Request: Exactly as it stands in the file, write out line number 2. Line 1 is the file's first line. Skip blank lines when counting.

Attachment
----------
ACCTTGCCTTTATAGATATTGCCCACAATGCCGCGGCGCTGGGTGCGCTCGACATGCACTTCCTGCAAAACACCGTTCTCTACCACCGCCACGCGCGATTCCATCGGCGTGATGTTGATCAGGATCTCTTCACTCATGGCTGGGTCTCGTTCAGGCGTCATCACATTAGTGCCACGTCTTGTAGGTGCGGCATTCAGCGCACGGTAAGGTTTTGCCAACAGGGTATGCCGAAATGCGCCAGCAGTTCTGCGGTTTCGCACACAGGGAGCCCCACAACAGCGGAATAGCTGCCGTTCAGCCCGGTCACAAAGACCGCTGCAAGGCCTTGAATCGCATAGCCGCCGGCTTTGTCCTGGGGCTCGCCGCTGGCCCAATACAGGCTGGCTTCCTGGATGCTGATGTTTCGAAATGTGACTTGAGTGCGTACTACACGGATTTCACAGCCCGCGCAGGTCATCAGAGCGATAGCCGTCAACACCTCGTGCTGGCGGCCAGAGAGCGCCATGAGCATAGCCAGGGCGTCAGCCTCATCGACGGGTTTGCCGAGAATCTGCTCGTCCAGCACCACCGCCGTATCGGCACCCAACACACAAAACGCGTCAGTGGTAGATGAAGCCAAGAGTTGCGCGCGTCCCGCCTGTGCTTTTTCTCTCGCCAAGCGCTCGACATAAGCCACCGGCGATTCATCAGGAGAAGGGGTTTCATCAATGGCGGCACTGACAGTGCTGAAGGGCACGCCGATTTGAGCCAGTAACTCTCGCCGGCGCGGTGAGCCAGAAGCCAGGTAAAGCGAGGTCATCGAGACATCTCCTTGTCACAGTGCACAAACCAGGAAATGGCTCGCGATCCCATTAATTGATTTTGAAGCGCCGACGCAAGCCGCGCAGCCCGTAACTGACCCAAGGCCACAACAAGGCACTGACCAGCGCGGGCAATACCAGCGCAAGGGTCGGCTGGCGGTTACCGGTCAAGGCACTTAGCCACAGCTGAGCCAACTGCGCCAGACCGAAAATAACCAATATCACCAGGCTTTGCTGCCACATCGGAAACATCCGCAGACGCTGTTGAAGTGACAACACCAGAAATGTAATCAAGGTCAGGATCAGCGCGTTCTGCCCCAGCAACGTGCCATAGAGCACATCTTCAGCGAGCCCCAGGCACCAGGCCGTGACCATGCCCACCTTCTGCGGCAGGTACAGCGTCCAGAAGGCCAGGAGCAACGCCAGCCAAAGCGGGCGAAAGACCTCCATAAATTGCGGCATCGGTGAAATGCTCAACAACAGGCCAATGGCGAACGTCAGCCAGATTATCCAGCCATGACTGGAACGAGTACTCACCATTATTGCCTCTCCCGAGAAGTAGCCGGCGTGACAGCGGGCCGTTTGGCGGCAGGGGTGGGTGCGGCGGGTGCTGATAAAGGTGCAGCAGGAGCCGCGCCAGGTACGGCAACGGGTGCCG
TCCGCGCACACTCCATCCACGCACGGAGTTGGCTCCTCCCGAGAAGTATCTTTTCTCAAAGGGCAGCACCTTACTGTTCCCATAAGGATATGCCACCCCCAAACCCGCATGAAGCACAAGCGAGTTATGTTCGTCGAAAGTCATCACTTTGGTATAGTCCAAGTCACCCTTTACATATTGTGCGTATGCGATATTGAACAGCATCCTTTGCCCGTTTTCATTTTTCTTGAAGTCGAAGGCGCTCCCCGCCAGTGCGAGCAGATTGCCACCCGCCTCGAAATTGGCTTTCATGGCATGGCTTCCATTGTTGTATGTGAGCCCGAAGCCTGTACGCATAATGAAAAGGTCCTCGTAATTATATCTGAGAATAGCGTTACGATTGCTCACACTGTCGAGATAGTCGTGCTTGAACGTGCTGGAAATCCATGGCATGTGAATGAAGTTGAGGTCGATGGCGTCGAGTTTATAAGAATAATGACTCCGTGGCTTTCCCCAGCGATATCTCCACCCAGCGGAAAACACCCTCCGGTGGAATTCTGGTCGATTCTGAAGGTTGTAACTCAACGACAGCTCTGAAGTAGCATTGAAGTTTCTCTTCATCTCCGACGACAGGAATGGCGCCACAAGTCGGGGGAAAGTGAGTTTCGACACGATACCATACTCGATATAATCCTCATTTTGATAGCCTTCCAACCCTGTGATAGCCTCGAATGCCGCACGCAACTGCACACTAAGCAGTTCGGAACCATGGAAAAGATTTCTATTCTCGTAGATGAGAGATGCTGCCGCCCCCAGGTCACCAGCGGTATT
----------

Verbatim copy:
TCCGCGCACACTCCATCCACGCACGGAGTTGGCTCCTCCCGAGAAGTATCTTTTCTCAAAGGGCAGCACCTTACTGTTCCCATAAGGATATGCCACCCCCAAACCCGCATGAAGCACAAGCGAGTTATGTTCGTCGAAAGTCATCACTTTGGTATAGTCCAAGTCACCCTTTACATATTGTGCGTATGCGATATTGAACAGCATCCTTTGCCCGTTTTCATTTTTCTTGAAGTCGAAGGCGCTCCCCGCCAGTGCGAGCAGATTGCCACCCGCCTCGAAATTGGCTTTCATGGCATGGCTTCCATTGTTGTATGTGAGCCCGAAGCCTGTACGCATAATGAAAAGGTCCTCGTAATTATATCTGAGAATAGCGTTACGATTGCTCACACTGTCGAGATAGTCGTGCTTGAACGTGCTGGAAATCCATGGCATGTGAATGAAGTTGAGGTCGATGGCGTCGAGTTTATAAGAATAATGACTCCGTGGCTTTCCCCAGCGATATCTCCACCCAGCGGAAAACACCCTCCGGTGGAATTCTGGTCGATTCTGAAGGTTGTAACTCAACGACAGCTCTGAAGTAGCATTGAAGTTTCTCTTCATCTCCGACGACAGGAATGGCGCCACAAGTCGGGGGAAAGTGAGTTTCGACACGATACCATACTCGATATAATCCTCATTTTGATAGCCTTCCAACCCTGTGATAGCCTCGAATGCCGCACGCAACTGCACACTAAGCAGTTCGGAACCATGGAAAAGATTTCTATTCTCGTAGATGAGAGATGCTGCCGCCCCCAGGTCACCAGCGGTATT